Which coach will win the Derby d'Italia?

Posted by Mina Rzouki

Getty ImagesJuventus boss Antonio Conte, left, will once again match wits with Inter manager Andrea Stramaccioni on Saturday at the San Siro.

A historic rivalry between what were considered to be the two best teams in Italy, the Derby d'Italia is the most anticipated match of any season. The smell of pure hatred and intense competition lingers in the Northern air as each side prepares their tactics in hopes of demolishing the opponent in a manner that would cause genuine pain.

Two sides; two entirely different philosophies. One intense rivalry.

After 2010, Inter became the second most supported team in Italy enjoying the support of just over 17% of Italians according to a study done by La Repubblica. Juventus, regardless of all their troubles after Calciopoli, have been and remain the most supported side in Italy. Together, they can count on the support of 46% of Italians, making this match the only match worth watching in Silvio Berlusconi's land.

Only three years ago Inter were celebrating a treble-winning season as Juventus licked their wounds after coming in seventh in Serie A. Now, the Nerazzurri are in the midst of a disappointing season, struggling to make it into the top three while their Bianconeri rivals are enjoying tremendous success under Antonio Conte.

The last time these two sides met, this blog mentioned the sadistic nature of Inter coach Andrea Stramaccioni who perfectly selects the right personnel and tactics to inflict defeat. A man who lives to point out the weaknesses in his opponents, he has consistently deployed sides that aim to neutralise threats and exploit their own chances.

While this has seen the Nerazzurri pick up important wins including a 3-1 result at the Juventus stadium, we have also seen the negative side of his sadistic nature. Consumed with too much thought, it seems as if the Inter players are too busy remembering where they ought to be standing and how they are meant to be playing rather than simply freely expressing themselves. The enjoyment of the sport has been somewhat tainted by the sheer task of overthinking everything.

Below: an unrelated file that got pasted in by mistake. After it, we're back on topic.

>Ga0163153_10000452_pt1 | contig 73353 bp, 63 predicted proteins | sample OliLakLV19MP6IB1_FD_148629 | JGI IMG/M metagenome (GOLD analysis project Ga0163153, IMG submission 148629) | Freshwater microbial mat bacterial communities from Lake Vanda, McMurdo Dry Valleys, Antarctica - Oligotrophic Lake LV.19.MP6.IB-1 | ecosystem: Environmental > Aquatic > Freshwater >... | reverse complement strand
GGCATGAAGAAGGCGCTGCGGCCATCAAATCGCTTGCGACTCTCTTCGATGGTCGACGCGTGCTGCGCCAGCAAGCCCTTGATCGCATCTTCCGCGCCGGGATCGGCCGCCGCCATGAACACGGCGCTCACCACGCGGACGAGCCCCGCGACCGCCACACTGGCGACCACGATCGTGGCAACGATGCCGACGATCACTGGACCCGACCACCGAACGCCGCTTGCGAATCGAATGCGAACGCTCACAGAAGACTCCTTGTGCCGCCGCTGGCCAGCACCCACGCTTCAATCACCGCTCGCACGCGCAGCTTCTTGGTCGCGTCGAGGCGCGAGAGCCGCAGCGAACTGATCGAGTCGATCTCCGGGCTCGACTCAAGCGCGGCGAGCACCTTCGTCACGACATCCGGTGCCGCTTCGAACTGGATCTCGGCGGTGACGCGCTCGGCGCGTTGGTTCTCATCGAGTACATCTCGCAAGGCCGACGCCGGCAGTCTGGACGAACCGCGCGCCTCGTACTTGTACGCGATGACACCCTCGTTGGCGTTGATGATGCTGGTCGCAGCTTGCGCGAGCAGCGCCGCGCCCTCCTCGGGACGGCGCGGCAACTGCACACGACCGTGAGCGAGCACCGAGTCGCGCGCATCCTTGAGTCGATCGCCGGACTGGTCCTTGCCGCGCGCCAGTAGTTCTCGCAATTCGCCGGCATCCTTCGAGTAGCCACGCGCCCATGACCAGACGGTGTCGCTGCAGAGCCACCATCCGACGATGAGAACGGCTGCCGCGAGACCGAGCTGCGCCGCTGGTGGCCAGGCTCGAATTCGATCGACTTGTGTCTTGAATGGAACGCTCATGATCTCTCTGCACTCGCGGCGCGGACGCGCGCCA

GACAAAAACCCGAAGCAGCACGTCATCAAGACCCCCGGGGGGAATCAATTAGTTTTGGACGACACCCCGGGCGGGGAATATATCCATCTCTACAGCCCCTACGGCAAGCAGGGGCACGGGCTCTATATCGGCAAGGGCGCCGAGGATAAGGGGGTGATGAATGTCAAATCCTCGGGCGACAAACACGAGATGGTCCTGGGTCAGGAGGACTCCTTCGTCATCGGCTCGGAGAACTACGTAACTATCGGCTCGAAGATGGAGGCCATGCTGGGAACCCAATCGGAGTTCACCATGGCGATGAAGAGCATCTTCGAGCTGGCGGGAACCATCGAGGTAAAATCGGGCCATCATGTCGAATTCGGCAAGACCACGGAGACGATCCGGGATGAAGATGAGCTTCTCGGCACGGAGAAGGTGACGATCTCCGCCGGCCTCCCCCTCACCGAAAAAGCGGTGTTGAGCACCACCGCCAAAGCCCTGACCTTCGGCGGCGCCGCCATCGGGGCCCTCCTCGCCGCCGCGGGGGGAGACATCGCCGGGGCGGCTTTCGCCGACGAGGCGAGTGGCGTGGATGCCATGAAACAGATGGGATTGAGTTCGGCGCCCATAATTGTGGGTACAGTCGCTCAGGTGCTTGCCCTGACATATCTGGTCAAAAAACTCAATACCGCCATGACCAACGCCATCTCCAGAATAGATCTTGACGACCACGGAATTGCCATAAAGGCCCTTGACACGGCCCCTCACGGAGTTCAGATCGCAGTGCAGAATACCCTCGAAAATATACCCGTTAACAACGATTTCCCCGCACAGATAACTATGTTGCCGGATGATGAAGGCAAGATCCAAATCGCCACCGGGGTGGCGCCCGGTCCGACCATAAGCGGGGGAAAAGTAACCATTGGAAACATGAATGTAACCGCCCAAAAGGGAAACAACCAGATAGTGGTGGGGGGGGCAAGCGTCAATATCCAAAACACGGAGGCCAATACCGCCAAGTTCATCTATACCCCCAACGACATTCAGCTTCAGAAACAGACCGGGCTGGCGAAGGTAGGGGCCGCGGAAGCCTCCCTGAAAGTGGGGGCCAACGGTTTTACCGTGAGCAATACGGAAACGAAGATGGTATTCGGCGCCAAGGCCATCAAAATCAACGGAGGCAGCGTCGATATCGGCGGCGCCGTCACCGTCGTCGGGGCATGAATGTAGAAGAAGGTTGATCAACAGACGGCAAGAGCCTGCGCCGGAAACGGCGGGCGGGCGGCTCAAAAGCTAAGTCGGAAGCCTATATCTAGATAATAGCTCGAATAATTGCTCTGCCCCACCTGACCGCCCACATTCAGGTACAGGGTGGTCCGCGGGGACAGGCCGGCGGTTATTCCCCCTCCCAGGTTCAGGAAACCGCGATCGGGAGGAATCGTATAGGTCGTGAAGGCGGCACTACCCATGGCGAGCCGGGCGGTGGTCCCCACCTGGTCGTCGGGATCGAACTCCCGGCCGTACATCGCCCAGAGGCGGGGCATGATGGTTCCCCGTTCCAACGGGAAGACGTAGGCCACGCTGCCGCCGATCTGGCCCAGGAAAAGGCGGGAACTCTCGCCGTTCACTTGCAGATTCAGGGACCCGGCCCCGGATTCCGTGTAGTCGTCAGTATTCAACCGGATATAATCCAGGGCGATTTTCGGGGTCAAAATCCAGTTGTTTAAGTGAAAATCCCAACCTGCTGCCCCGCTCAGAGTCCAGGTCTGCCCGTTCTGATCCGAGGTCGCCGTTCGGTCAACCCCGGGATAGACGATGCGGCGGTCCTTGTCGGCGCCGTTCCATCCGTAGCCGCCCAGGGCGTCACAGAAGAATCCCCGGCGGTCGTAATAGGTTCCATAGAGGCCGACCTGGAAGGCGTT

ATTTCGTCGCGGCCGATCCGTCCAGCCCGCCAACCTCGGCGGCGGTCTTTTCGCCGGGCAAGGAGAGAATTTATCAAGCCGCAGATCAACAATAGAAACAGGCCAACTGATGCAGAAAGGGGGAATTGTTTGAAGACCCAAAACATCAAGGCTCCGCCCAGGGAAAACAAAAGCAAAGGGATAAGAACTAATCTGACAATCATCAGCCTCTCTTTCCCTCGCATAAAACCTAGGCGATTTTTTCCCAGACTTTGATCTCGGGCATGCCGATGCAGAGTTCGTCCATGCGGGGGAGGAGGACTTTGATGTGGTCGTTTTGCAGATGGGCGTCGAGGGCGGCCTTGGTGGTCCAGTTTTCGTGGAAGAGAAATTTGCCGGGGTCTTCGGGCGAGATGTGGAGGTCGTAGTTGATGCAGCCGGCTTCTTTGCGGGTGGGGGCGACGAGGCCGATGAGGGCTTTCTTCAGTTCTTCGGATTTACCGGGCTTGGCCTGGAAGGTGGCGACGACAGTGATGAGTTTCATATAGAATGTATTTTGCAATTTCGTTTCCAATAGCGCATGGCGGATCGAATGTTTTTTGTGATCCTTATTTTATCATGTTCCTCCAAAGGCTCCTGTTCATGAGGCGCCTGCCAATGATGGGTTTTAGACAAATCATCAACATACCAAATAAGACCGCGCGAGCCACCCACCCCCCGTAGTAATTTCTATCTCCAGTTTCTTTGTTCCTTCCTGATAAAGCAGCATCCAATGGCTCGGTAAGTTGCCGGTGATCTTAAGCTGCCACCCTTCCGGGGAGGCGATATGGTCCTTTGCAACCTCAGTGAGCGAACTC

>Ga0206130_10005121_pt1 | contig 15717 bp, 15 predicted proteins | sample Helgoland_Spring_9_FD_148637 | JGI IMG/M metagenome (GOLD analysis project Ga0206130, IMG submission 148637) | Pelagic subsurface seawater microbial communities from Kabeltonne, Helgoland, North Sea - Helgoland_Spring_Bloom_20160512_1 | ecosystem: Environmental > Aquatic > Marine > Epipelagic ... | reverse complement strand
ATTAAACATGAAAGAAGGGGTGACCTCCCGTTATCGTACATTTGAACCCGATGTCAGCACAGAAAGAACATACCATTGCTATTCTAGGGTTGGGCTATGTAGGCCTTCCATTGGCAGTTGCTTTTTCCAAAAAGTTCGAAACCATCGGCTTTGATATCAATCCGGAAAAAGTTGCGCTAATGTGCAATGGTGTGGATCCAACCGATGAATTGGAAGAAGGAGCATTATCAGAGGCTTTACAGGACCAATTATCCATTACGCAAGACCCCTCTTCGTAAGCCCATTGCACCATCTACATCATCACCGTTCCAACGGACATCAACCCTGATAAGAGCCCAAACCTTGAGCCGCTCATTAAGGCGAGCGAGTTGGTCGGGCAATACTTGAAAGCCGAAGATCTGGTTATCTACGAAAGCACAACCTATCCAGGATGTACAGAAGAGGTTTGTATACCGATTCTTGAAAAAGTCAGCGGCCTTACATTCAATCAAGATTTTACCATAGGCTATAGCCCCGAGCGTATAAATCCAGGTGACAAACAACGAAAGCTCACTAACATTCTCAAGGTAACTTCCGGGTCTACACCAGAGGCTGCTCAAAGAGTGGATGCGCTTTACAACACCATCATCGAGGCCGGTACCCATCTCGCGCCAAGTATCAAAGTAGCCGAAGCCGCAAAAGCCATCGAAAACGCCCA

Consistently tinkering with his sides, it seems the coach has also struggled to deploy the perfect starting XI from the get go. It's only after halftime that we’ve seen the right corrections being made via substitutions to inspire wins and a better performance from his men.

Yet despite the many poor results the black and blue team have collected, it has to be said that Stramaccioni has been unfairly criticised. Considering the injuries of both Walter Samuel and Diego Milito, Inter have been forced to cope without their best centre back and a man capable of finishing off the chances they do create. Without Wesley Sneijder on hand to offer some creativity, the side have little creativity, fewer leaders on the pitch and a dramatic loss in quality. Antonio Cassano, who not so long ago suffered from a heart attack, is now the man they are forced to depend on to provide the magic.

Taking into account the many handicaps, it's fair to say that Strama that has done a good job with the few tools he has left in his toolbox. Relying on sheer athletic ability and cunning tactics, Inter managed a draw against Milan, a win over Catania and came very close to throwing Tottenham Hotspurs out of the Europa League after a tremendous performance at the San Siro.

That win came, as many Italian newspapers noted, because Inter played with the type of freedom they have rarely exhibited this season. Spurning several opportunities at goal, only a late away goal from the English side saw them cruelly knocked out of the competition to leave them ruing their errors at White Hart Lane.

Against Juventus, the Nerazzurri will be looking to cause another upset, aware of the fact that they were the first side to inflict a league defeat on Conte's men. However this time, the task they face is somewhat harder.

With several injuries to contend with and rumours on the possible departure of both the coach and Sporting Director Marco Branca, the club now has to deal with the late arrivals of Fredy Guarin and Alvaro Pereira who were both away on international duty. Issues with their flights back to Italy from South America means both will arrive later than expected and in no condition to partake in the much-anticipated Derby d'Italia. Should Stramaccioni decide to select them, he could be in for further disappointment. Just ask Neil Lennon about his decision to field Efe Ambrose against Juventus in the first leg of the Champions League.

Juventus are also suffering with their team selection and have one eye on the all-important quarterfinal Champions League clash against Bayern Munich on Tuesday. The Italian national team started six Juventus players in the match against Malta while several others flew out to take part in their respective countries' World Cup qualifiers. Few will find themselves boasting the necessary fitness levels needed to play Juve way.

As such, it may all boil down to the tactics. Who will succeed on this occasion, Conte or Strama?

ESPN Conversations